I make a point of memorizing the license plates of cars in front of me at traffic lights. I always think that maybe I’ll be useful one day solving a crime. “Oh, ’95 Corolla with plates PEEN-15? Yup. Saw that whip at the intersection of Fullwood and 51 at 10:07. No, no, keep the reward money. I’m just thankful to be a citizen of this fine state and to be interviewed soon by 20/20.” I also have all of my friends’ license plates memorized (I don’t think they know that) in case something ever happens. I am a great friend. So far it hasn’t come in handy, but it will.
Equally so, I very intentionally try to remember important dates… the first date, the first kiss, the first “I love you,” the first smile, first laugh, first step, last nursing session. I commit every moment to memory, but the dates, unlike those plates, seem to just evaporate. Sometimes I hate that. I want to commemorate those big things. Other times I’m glad I have the emotions and the memory-soaked scraps of time unfettered by a specific month and day.
I promised myself I would remember the last time Nora Beth latched on to me for a nursing session, but alas, I’ve forgotten. It was about 4 weeks ago, give or take, and regardless of whether it was January 16th or 22nd, it was perfect.
There’s this nearly perverse, overarching idea that motherhood equals martyrdom… all of us suffering for the cause. As soon as we push that little sack of sweetness through our birth canals, we have societally developed a corporate condoning of PMS: Post-Motherhood Syndrome, where we applaud and glorify the suffering we all must be enduring. We share and viral-ize this heroine and that for “surviving” the very thing we were created for.
Where does that leave those of us enjoying our affliction? Have a quiet sect of us succumbed to Stockholm Syndrome, falling in love with the plight we’ve come under? Nora Beth’s newborn days were like that for me: I loved them. Breastfeeding was like that, even more acutely. Whereas I had seen page and page and post and post extolling the tribulations of having a baby, and the gauntlet of breastfeeding pressure and pain… it just… wasn’t. But where could I share that without coming across as smug… nay, mutinous?
Despite my early panic and doubts encouraged by social media mayhem about the disastrous ritual of nursing, for 13 months I fed Nora Beth, and it was wonderful. That isn’t hyerbolic. It was sweet and intimate. I am in no way trying to minimize the negative experiences and hardships of those who experienced it differently. I cannot imagine the discouragement, and I will always be thankful for the ease we had.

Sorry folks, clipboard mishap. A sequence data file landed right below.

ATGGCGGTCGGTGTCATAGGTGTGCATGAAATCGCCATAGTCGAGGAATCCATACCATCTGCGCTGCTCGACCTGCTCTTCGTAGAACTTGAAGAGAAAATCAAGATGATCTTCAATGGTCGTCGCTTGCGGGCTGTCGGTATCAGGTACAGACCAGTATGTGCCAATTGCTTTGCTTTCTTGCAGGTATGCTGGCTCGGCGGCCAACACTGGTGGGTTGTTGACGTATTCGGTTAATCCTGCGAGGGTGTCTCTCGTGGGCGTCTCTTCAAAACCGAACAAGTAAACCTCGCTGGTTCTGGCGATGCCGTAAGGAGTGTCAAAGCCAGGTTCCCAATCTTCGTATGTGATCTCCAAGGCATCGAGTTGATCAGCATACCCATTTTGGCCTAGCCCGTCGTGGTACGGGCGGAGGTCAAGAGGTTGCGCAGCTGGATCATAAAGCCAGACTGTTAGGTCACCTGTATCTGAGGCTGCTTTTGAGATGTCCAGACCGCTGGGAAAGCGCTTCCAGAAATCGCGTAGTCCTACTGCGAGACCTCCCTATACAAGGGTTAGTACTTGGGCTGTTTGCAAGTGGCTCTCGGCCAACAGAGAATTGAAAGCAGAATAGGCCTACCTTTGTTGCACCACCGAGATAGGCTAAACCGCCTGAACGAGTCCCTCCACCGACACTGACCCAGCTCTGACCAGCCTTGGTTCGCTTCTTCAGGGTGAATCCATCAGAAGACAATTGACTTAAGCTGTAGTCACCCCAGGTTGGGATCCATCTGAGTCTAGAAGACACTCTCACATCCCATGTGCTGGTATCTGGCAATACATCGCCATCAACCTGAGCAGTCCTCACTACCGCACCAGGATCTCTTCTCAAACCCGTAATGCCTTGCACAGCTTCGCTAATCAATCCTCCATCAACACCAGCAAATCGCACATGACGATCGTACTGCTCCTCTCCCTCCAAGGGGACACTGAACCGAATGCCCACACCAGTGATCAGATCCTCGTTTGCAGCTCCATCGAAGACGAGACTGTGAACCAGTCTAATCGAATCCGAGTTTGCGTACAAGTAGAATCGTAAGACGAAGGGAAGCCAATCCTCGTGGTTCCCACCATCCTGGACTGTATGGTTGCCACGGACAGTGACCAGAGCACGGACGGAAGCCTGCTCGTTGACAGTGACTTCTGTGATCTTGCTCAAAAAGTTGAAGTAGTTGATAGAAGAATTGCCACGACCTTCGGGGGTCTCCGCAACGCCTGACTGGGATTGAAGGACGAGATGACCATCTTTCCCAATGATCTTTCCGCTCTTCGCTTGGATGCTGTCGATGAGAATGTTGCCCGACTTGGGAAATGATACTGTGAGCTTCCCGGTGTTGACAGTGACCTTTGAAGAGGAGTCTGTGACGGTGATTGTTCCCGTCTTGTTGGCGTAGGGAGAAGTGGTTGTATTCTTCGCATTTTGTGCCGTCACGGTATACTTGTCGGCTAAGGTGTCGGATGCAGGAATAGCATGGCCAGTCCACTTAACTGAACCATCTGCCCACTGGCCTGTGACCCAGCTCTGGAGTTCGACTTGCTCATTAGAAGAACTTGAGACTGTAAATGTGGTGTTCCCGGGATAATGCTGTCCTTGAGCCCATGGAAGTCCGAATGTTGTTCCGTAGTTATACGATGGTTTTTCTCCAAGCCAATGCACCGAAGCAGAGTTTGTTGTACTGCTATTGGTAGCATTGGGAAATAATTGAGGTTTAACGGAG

I wasn’t planning on nursing her until she was, say, 14, casually topping her off before she headed to Homecoming, but when my first goal of 1 year flew into sight, it seemed natural to keep going. Until, I couldn’t anymore.
When we went to see our fertility specialist in late December, he advised us that no treatments could begin while I was nursing. I’d had passive anxiety about that possibility but had tucked it quietly away and hoped that I was borrowing trouble. Following the appointment, I sat in a booth at Flying Biscuit, and I cried to David into my High Flyer while we discussed our options. It was anguishing having to choose my priority: continuing to feed my baby or moving forward with having another.
Ultimately the choice was clear. I had nourished her precious, roly frame for a year. She wasn’t depending on me like she used to, and she was showing signs that she was ready. I spent the next 3 weeks weaning her, dropping afternoon feedings immediately, then nighttime feedings, and lastly our morning feedings. One January day I scooped her out of the crib and went right down to breakfast, offering her a sippy cup of my frozen supply. It was a non-event. I hadn’t really planned to be done that day, but there we were. I debated whether it was better for me not to have known that our last time had occurred, or if I would regret not deliberately staring at her lashes fluttering against me a final time.
Later that day I nestled her in the glider and let her drink as long as she wanted. I stroked her silky, straightest-of-straight hair and sang “This Little Light of Mine” to her and memorized her puffed cheeks and gorgeous eyes and pudgy little fingers and sweet sounds, and it was perfect. She is perfect.
Twice after that she physically requested to eat, pulling at my shirt and my bra, and I let her, but that golden afternoon was cemented in my heart as our last time. We spent the next few weeks working through my frozen supply, mixing it with whole milk, and I didn’t even try to check the calendar before I swirled the last bag into her sippy cup. It was okay. I was okay. She was okay.
I wish there were more stories of the victories. That there were more of us saying, “I did it. I did a really good job at it. I liked it. I love this. It is good. There’s honey with this milk, and it is as sweet as can be.” It’s a good thing to fellowship in the midst of the burdens, and it’s a very good thing to magnify the good. This thing we’re doing… we’re doing it standing together in the promised land. We’re standing in the wild, flowing streams of the milk and the honey. It doesn’t mean it isn’t hard. It means it’s good. And it’s okay to proclaim it.